Welcome to another week of 12 Audibles, our regular look at storylines from around the CFL. This time around, we start with an examination of how the Eskimos' loss Saturday really was a victory...
1. How the Eskimos won by losing: Edmonton's 32-25 loss to B.C. may actually be a big boost for their chances of defending the Grey Cup. The 8-8 Eskimos can still finish as high as second in the West (if they win their last two games and B.C. and Winnipeg each lose their last two, Edmonton wins on tiebreakers), but more importantly, their chances of finishing fourth and crossing over to the East are rising. With a Bombers win or tie or an Eskimos' loss or tie, Edmonton is locked into fourth and crossing over. We've mentioned before (point #9 here) how incredibly beneficial that could be, but it's worth looking at that in a little more detail with some math. (If you don't like math, feel free to skip down to point #2: the summary of the following is that the Eskimos are much more likely to win the Grey Cup going through the East.)
Saying that the East is an easier route isn't exactly groundbreaking, as the opponents there are 7-8-1 Ottawa and 7-9 Hamilton, while the West opponents are 15-1-1 Calgary and either Winnipeg or B.C. (both 10-6). How much easier is it, though? Well, let's start with a simple analysis based on winning percentage. If the season ended today, Edmonton would have a .500 mark and play .438 Hamilton and then .438 Ottawa. We can use John A. Richards' formula to calculate head-to-head probability from a fall 2014 Baseball Research Journal article to figure out the chances (by winning percentage) of the Eskimos beating each of those teams, where the formula is P = WPA (1-WPB) / WPA (1-WPB) + WPB (1-WPA).
It's convenient that the Eskimos' winning percentage right now is .500, as that means a team's expected winning percentage against them by this formula is just its overall winning percentage. Thus, Edmonton would be expected to win at a .562 clip against either Ottawa or Hamilton. The probability of winning both games and advancing to the Grey Cup is simply multiplying those events: 31.6 per cent. By contrast, if the Eskimos stayed in the West, they'd be expected to win at a .375 rate against either Winnipeg or B.C. (winning percentages of .625), and a .118 rate against Calgary (winning percentage of .882), giving them just a 4.4 per cent chance of winning both games and advancing to the Grey Cup. That's an incredible difference.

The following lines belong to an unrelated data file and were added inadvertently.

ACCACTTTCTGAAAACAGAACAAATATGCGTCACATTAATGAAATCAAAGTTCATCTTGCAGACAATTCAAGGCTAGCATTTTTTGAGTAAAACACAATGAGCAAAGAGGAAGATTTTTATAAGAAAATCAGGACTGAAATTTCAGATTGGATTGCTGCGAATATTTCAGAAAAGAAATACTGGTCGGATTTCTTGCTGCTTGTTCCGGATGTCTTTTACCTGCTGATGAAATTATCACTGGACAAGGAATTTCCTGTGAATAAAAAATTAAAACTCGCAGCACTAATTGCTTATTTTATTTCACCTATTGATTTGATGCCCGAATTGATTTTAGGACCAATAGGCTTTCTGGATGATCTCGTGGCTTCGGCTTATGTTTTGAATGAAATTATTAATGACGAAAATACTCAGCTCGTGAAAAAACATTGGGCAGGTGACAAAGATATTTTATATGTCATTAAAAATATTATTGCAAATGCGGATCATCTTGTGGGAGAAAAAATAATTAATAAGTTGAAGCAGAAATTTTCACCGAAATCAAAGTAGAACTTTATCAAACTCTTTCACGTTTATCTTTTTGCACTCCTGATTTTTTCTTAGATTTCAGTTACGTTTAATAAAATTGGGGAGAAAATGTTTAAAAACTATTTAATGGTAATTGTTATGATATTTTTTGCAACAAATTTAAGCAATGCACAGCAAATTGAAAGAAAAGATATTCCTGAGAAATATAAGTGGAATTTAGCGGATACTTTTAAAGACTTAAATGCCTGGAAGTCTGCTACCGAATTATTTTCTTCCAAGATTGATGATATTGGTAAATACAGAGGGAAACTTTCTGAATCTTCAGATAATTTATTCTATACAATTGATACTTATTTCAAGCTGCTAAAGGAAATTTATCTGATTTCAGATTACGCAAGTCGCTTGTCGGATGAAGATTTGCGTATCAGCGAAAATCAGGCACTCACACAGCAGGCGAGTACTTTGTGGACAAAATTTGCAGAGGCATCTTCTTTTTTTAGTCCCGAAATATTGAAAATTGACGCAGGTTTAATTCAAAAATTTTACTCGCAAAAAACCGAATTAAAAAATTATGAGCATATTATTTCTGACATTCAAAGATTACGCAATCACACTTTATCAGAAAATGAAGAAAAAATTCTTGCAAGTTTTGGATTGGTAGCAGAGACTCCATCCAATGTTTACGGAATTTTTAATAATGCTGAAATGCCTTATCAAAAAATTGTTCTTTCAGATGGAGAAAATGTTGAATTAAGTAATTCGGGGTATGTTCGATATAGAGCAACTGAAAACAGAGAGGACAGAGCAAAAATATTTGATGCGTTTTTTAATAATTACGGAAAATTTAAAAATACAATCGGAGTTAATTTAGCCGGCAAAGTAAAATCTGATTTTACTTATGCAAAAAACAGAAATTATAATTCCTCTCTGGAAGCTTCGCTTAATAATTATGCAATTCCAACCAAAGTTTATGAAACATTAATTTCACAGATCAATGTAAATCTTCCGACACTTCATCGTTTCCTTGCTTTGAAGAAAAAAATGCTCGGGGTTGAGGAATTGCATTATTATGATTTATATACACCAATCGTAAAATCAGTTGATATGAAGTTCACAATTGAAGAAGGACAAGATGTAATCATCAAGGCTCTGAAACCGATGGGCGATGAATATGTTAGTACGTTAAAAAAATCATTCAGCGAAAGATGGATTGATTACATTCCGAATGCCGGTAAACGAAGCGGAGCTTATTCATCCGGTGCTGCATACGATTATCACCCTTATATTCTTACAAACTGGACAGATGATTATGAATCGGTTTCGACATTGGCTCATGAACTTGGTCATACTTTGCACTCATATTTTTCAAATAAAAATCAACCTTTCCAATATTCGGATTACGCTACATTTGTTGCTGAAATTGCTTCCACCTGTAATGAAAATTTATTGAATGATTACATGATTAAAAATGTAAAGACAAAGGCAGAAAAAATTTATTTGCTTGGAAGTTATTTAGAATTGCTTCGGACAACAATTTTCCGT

Of course, that's ignoring home/road effects, and it is still possible (albeit unlikely) for Edmonton to finish second and host a first-round game. However, that still doesn't really help them overall. The only way for the Eskimos to finish second is if all three teams end the year as 10-8, which would give Edmonton a .500 chance by winning percentage against their first-round opponent (which would be Winnipeg in this scenario). That's before you adjust for home-field, but this has been a weak year for home-field advantage in general (all teams in the league are 34-38-1 at home, .466, and that's even worse if you remove Calgary's 9-0 home record to get down to 25-38-1, .391) and for Edmonton at home (their 4-4 mark there's .500, equal to their regular winning percentage). If we presume Edmonton has a .500 chance that first game (no penalty or credit for home-field), they'd still only have a 5.9 per cent chance of reaching the Grey Cup thanks to running into Calgary in the West Final (and that's without giving the Stampeders credit for their home record). Even if you give the Eskimos a home-field boost of say, even .600, they'd only have a 7.0 per cent chance of reaching the Grey Cup through the West.